NEW DELHI — Enraged villagers in northern India used sticks, spears, and machetes to beat a tiger to death after it attacked several people in a national tiger reserve, authorities said Friday.

A crowd encircled the tiger in a jungle clearing and hit it in the face as it lay on its back, groaning. The tiger slowly moved its paws in a futile attempt to block the blows.

The world has only about 4,000 tigers left in the wild, and most of them live in India. After a video of the incident spread on social media, many Indians expressed outrage, questioning how anyone could kill such an iconic and endangered animal.


“India’s National Animal Beaten to Death,” blared a headline across the screen on NDTV, one of India’s biggest television channels, which aired the video.

India’s effort to protect tigers is in some ways a victim of its own success. Closer monitoring, new technology, and stricter wildlife policies have led to a sharp increase in the tiger count, from 1,411 in 2006 to around 2,500 today. As India’s human population also grows, there have been more and more clashes with tigers.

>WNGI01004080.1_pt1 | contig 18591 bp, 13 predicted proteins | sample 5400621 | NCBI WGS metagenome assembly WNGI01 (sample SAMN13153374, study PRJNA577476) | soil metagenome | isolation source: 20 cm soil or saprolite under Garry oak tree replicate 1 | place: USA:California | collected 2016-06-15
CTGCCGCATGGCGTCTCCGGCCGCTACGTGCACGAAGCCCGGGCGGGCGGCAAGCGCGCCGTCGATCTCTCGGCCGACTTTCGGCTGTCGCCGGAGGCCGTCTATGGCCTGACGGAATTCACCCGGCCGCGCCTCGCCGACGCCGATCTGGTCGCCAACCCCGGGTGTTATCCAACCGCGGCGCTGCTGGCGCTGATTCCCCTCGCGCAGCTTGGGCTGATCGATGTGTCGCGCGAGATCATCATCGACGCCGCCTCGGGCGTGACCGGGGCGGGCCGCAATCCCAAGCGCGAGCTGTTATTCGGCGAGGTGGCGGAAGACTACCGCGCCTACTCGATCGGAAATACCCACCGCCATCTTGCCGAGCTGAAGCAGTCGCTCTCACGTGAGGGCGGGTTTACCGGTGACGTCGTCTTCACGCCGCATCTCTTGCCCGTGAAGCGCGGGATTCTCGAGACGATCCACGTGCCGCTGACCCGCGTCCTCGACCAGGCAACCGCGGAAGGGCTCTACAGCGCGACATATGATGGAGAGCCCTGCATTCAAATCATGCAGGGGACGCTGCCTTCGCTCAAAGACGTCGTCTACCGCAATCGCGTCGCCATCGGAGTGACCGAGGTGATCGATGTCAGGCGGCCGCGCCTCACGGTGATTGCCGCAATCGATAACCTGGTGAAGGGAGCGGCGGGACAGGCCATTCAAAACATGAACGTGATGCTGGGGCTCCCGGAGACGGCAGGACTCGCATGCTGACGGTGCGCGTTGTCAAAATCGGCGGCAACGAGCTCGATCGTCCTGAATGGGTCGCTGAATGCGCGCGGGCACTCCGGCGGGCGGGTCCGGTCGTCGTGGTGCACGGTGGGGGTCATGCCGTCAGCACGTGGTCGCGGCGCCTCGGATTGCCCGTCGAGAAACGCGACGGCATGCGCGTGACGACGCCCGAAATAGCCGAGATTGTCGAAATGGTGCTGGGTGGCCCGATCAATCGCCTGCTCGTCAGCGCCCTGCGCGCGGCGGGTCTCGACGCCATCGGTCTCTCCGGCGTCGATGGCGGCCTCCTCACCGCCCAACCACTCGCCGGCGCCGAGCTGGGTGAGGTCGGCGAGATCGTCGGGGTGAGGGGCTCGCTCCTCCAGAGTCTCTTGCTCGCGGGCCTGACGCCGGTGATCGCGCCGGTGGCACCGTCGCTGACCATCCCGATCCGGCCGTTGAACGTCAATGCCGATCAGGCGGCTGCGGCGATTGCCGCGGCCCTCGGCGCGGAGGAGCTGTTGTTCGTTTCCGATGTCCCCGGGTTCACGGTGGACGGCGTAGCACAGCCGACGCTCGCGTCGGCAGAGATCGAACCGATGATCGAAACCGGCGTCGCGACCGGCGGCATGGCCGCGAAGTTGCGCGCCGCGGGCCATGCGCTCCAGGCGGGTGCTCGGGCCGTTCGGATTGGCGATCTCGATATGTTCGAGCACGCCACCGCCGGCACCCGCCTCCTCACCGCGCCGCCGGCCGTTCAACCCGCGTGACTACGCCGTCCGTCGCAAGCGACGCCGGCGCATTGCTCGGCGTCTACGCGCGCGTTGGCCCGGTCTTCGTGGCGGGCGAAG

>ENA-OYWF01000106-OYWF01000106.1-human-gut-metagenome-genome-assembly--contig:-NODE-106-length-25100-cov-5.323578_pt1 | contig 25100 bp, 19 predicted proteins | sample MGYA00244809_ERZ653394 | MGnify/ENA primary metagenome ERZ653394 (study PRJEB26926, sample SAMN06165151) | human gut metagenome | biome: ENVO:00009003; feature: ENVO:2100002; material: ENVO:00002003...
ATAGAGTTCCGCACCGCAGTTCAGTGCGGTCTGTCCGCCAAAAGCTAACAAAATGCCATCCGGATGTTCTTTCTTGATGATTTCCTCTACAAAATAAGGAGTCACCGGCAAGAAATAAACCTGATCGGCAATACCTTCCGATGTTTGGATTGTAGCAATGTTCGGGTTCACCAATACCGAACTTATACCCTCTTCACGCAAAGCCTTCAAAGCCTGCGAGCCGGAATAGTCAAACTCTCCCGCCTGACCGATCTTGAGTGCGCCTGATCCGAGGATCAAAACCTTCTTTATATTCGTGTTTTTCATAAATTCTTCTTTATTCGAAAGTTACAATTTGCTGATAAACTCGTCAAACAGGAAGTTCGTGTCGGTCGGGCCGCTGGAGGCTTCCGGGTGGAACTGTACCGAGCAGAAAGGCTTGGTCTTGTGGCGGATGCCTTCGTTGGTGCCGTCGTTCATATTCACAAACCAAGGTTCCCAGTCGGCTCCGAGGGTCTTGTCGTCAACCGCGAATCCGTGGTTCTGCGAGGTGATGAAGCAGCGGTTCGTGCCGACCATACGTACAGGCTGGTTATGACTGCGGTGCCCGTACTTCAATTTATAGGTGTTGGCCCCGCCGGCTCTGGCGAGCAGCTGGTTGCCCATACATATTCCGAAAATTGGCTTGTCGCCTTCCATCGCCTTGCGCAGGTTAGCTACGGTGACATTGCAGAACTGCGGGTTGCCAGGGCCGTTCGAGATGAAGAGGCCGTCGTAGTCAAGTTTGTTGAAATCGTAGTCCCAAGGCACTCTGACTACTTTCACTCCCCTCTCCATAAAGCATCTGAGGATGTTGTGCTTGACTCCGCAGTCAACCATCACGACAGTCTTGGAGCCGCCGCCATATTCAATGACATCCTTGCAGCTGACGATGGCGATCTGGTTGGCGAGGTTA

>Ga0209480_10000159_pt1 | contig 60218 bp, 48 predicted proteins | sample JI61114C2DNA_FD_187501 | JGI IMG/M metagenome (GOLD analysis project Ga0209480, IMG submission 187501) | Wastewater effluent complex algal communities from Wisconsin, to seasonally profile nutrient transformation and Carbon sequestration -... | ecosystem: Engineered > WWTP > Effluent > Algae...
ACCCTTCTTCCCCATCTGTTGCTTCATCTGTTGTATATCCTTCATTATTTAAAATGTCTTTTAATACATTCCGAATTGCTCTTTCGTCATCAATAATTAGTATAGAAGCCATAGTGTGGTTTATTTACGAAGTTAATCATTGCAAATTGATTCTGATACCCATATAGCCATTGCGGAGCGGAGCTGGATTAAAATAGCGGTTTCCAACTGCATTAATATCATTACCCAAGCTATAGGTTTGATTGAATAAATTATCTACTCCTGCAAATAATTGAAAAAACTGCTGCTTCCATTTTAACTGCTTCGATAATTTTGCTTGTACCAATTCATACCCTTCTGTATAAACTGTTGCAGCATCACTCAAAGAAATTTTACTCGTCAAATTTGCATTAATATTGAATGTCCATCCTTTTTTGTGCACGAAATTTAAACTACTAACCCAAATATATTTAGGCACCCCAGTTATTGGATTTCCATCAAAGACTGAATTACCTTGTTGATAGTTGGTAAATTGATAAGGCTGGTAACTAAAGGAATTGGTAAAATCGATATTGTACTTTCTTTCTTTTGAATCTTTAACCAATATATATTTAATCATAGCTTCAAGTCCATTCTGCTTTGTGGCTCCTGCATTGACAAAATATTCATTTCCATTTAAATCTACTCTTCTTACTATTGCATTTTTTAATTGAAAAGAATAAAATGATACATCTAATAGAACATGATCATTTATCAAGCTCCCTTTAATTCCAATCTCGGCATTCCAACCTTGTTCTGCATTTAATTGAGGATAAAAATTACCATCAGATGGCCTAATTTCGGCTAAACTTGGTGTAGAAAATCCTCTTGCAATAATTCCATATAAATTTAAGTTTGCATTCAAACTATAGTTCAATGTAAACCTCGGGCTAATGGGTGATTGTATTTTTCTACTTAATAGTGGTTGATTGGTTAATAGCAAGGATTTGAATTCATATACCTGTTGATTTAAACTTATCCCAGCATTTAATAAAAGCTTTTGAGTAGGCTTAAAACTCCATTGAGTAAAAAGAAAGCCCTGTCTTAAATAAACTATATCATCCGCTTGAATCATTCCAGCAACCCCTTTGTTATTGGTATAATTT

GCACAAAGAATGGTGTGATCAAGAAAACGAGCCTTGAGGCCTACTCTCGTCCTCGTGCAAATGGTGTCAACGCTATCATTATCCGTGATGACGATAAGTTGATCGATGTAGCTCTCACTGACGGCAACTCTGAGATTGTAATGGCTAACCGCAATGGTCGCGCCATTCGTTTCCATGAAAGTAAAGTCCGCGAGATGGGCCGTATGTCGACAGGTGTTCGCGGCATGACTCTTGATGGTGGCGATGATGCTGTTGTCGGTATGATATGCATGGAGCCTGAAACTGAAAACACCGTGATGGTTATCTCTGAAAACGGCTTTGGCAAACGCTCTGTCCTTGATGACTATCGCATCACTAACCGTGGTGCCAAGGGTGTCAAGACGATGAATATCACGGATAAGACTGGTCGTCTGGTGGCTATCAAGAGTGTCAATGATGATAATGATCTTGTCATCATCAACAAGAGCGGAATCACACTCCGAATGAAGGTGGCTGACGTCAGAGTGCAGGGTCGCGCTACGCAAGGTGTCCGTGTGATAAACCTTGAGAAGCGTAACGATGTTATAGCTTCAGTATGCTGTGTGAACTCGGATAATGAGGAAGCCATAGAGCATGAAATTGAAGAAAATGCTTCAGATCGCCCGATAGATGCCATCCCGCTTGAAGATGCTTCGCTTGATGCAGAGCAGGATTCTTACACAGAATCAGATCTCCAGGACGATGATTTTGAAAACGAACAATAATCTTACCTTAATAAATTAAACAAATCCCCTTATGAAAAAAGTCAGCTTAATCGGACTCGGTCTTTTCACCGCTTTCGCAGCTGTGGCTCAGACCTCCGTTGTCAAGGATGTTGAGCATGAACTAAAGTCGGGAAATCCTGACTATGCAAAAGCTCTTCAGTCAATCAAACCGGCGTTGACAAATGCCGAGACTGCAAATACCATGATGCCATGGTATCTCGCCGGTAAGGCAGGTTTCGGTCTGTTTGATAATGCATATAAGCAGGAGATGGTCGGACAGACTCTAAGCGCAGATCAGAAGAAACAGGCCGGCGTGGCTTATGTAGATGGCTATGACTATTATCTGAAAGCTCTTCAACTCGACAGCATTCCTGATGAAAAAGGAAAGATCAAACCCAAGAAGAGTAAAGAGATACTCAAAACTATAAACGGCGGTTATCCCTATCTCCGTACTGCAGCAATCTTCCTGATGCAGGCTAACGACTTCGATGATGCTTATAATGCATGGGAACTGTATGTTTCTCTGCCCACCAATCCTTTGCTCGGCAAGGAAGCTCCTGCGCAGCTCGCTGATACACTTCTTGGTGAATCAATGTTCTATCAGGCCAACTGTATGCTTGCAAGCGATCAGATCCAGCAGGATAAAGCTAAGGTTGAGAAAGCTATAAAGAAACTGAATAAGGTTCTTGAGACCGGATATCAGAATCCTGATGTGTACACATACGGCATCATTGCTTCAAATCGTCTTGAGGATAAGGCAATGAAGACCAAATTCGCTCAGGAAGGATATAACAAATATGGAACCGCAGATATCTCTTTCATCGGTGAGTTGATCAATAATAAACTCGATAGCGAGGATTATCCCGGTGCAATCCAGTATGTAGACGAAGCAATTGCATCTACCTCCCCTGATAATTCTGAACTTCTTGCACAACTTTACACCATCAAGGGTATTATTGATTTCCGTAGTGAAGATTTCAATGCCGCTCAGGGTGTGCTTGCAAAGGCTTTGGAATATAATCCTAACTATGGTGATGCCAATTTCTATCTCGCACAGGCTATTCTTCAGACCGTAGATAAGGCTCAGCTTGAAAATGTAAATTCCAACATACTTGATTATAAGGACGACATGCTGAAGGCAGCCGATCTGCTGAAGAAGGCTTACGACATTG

The trouble this time began Wednesday afternoon in the Pilibhit Tiger Reserve, about 200 miles east of New Delhi, said Vaibhav Srivastava, Pilibhit’s district magistrate.

The tiger, a 5- to 6-year-old female, attacked a man who had entered the reserve to fish in a stream. Villagers who were working in rice paddies nearby tried to chase away the tiger, and in the ensuing battle, another eight people were injured, one of whom later died, Srivastava said.

Several dozen men quickly formed a posse intent on killing the tiger, forestry officials said.

When a small contingent of forest rangers tried to calm things down, the villagers roughed them up and snatched a mobile phone to stop them from calling for backup. The rangers were armed only with wooden sticks and were vastly outnumbered, said H. Rajamohan, the tiger reserve’s field director.


When senior forestry officials tried to reach the area, villagers blocked them and attacked their cars.

As they did so, others closed in on the tiger.